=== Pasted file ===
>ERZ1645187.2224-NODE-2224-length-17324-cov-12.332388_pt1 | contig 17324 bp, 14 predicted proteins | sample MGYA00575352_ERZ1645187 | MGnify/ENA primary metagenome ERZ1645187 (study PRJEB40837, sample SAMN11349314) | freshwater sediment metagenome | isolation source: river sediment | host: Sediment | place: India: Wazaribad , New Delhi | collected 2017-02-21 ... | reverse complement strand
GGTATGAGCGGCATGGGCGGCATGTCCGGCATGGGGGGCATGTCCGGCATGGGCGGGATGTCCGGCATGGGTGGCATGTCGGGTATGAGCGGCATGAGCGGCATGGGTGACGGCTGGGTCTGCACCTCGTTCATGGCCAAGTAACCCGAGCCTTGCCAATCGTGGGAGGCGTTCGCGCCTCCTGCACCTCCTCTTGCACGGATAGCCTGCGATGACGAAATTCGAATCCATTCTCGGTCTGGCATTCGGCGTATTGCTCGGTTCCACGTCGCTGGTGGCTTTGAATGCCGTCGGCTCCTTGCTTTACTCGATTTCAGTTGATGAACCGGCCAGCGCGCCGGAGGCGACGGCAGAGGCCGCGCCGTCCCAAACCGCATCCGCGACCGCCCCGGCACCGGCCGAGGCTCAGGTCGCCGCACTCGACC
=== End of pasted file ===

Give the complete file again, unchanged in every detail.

>ERZ1645187.2224-NODE-2224-length-17324-cov-12.332388_pt1 | contig 17324 bp, 14 predicted proteins | sample MGYA00575352_ERZ1645187 | MGnify/ENA primary metagenome ERZ1645187 (study PRJEB40837, sample SAMN11349314) | freshwater sediment metagenome | isolation source: river sediment | host: Sediment | place: India: Wazaribad , New Delhi | collected 2017-02-21 ... | reverse complement strand
GGTATGAGCGGCATGGGCGGCATGTCCGGCATGGGGGGCATGTCCGGCATGGGCGGGATGTCCGGCATGGGTGGCATGTCGGGTATGAGCGGCATGAGCGGCATGGGTGACGGCTGGGTCTGCACCTCGTTCATGGCCAAGTAACCCGAGCCTTGCCAATCGTGGGAGGCGTTCGCGCCTCCTGCACCTCCTCTTGCACGGATAGCCTGCGATGACGAAATTCGAATCCATTCTCGGTCTGGCATTCGGCGTATTGCTCGGTTCCACGTCGCTGGTGGCTTTGAATGCCGTCGGCTCCTTGCTTTACTCGATTTCAGTTGATGAACCGGCCAGCGCGCCGGAGGCGACGGCAGAGGCCGCGCCGTCCCAAACCGCATCCGCGACCGCCCCGGCACCGGCCGAGGCTCAGGTCGCCGCACTCGACC